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Employers Using Background Checks Should Review Policies


Employers interviewing for a position customarily ask for references, resumes and a list of exceptional skills. This is something that any applicant can and should be readily able to supply. Often employers will also conduct a background check – or even ask the job candidate directly about any issues that might be discovered in researching their past that typically include past employment verification, credit score and criminal history.

Once the question is asked, and the answer is supplied either by the applicant or through research, what does an employer do with the information if in fact there is a conviction on the record?

All employers that use criminal background checks extensively to protect property, coworkers, visitors or cash, should carefully review their current policies. It is imperative that they be certain to consider the state law limits and assure that the credit reporting agency used is in full compliance with the FCRA and state laws.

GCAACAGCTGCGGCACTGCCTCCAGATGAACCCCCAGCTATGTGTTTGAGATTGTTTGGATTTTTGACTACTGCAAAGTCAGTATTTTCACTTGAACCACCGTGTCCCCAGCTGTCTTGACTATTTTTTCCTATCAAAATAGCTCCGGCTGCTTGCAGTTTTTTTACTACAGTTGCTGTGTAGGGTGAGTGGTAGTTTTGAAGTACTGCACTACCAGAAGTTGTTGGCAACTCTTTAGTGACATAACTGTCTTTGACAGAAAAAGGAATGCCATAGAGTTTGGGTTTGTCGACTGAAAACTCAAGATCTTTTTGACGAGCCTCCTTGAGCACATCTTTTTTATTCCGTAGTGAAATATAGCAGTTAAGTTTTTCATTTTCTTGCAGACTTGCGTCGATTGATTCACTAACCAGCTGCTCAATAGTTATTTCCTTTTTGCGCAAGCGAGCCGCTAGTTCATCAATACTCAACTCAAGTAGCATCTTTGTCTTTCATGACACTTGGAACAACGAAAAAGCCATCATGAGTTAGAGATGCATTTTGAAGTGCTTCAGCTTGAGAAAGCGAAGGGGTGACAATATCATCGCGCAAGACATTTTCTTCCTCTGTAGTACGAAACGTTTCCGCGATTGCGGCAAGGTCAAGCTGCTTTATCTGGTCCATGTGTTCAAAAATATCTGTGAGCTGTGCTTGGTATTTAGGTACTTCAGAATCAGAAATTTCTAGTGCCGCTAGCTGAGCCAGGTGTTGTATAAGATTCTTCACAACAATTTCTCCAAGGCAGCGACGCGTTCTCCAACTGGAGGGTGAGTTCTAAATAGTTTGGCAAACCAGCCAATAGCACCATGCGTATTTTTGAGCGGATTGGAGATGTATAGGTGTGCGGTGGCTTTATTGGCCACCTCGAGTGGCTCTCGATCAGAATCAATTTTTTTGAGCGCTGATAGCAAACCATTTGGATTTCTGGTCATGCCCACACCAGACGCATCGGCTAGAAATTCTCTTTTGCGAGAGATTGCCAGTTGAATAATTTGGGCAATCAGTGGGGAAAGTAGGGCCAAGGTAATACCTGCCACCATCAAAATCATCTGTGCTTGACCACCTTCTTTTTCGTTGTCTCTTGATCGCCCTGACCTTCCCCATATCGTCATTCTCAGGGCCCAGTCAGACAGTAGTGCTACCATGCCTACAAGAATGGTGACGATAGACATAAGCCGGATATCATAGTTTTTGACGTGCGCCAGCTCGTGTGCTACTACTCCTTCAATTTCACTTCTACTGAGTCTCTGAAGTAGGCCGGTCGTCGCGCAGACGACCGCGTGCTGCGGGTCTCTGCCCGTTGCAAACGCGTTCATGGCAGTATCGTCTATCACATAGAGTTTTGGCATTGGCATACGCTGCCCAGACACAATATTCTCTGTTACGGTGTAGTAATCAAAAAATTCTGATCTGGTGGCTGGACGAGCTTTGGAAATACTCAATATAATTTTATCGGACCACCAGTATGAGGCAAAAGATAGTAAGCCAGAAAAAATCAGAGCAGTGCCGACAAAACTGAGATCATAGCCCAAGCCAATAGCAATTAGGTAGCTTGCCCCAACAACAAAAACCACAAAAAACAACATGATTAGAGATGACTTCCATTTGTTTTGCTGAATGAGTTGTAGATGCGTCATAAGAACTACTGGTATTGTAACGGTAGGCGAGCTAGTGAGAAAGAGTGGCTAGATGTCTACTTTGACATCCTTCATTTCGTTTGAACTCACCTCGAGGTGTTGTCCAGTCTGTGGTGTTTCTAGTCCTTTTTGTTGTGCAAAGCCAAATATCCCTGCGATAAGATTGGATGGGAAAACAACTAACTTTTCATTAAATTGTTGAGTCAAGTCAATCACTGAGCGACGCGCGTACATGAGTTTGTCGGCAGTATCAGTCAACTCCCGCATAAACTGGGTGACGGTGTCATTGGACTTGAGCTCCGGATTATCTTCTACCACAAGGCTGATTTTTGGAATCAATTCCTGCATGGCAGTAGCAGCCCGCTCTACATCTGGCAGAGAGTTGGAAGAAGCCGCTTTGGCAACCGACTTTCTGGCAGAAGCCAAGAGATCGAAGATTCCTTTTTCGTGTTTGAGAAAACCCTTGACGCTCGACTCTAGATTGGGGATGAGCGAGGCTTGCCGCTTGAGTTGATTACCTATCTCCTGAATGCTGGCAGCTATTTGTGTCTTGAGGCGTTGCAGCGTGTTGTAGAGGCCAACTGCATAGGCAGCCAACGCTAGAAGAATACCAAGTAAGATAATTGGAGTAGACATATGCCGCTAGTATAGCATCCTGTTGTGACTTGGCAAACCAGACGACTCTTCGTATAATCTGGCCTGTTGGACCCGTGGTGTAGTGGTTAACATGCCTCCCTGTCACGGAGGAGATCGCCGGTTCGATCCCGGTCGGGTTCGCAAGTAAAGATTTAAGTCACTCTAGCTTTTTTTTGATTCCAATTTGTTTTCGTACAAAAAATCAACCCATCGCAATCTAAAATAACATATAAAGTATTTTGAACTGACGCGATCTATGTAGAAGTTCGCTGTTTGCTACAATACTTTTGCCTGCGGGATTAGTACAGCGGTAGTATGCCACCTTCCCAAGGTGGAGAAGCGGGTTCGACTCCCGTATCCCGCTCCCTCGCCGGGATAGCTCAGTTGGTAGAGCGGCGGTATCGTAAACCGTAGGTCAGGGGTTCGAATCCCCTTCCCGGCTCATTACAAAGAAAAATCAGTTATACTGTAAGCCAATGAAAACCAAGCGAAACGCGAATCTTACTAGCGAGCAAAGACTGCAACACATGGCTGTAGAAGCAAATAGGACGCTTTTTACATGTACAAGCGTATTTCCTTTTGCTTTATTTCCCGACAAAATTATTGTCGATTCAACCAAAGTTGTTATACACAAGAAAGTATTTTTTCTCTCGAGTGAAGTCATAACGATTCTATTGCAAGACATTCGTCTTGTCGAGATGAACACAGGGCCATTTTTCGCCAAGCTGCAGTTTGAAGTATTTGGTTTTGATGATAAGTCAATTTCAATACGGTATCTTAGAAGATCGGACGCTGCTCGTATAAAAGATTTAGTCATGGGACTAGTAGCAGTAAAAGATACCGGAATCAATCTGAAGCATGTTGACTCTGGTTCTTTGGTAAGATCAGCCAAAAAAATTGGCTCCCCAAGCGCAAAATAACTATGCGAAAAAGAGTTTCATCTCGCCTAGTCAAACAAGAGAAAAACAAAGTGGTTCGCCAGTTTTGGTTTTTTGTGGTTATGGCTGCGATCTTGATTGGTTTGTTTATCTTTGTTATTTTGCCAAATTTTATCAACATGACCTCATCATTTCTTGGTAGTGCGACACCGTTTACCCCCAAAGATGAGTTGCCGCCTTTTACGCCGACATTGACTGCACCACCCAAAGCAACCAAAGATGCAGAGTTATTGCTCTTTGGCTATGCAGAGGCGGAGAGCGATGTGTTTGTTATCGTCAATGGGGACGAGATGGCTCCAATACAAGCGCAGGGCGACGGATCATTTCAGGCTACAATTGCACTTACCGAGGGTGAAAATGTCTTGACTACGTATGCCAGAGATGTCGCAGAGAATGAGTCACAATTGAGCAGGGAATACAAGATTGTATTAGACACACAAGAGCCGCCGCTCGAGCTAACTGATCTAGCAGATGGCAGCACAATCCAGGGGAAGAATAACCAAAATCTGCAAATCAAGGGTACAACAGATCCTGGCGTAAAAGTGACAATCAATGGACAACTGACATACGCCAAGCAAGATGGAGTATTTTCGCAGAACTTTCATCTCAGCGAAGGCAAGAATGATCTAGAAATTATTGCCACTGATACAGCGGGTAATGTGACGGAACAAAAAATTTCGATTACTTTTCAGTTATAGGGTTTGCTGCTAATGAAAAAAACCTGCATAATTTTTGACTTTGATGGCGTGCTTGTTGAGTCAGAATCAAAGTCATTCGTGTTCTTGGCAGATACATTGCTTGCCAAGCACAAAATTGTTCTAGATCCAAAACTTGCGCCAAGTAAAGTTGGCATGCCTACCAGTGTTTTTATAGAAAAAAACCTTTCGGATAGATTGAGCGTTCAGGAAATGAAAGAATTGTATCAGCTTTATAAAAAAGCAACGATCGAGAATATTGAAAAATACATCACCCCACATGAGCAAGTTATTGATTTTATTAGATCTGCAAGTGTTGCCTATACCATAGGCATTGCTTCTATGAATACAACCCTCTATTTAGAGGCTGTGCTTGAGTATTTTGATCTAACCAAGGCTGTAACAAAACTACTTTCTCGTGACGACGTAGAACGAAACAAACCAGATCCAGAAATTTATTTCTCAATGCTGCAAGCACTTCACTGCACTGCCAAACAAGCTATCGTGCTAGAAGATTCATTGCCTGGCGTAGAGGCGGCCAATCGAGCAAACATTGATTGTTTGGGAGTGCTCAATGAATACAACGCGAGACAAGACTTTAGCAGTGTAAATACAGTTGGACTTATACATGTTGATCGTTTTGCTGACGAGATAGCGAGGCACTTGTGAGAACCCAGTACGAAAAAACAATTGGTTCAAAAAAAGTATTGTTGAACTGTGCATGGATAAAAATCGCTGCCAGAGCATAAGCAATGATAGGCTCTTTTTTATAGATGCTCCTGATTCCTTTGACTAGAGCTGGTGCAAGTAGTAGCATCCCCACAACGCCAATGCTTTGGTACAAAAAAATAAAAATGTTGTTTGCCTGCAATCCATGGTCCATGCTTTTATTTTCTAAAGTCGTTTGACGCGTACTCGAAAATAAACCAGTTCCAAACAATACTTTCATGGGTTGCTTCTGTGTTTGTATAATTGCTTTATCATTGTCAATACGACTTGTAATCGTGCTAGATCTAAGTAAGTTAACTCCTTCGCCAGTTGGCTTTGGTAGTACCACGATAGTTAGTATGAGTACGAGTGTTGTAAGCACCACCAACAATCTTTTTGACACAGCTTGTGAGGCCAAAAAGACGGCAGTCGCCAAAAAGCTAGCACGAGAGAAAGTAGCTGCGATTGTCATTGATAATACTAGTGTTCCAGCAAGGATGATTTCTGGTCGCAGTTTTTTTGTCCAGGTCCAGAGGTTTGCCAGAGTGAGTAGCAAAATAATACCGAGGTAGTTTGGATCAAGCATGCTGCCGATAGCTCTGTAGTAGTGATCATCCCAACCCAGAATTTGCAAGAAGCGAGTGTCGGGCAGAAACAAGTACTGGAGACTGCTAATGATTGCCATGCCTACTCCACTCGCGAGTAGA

Under the FCRA, the employer must obtain the applicant's written authorization before the background check is conducted. Employers should also consider the position in question when determining which types of searches to include, and use the same searches for every applicant being considered.

Hiring policies should take into consideration the nature and gravity of the applicant's offence, the time that has passed since the conviction or completion of the sentence, and the nature of the job for which he or she is applying. Employers should avoid adopting a policy precluding them from every hiring anyone with a criminal record, felony or misdemeanor. They should also be prepared to explain their decision not to hire any applicant because of the applicant's criminal record.

This article appeared in the May 2, 2012 issue of Daily Business Review.

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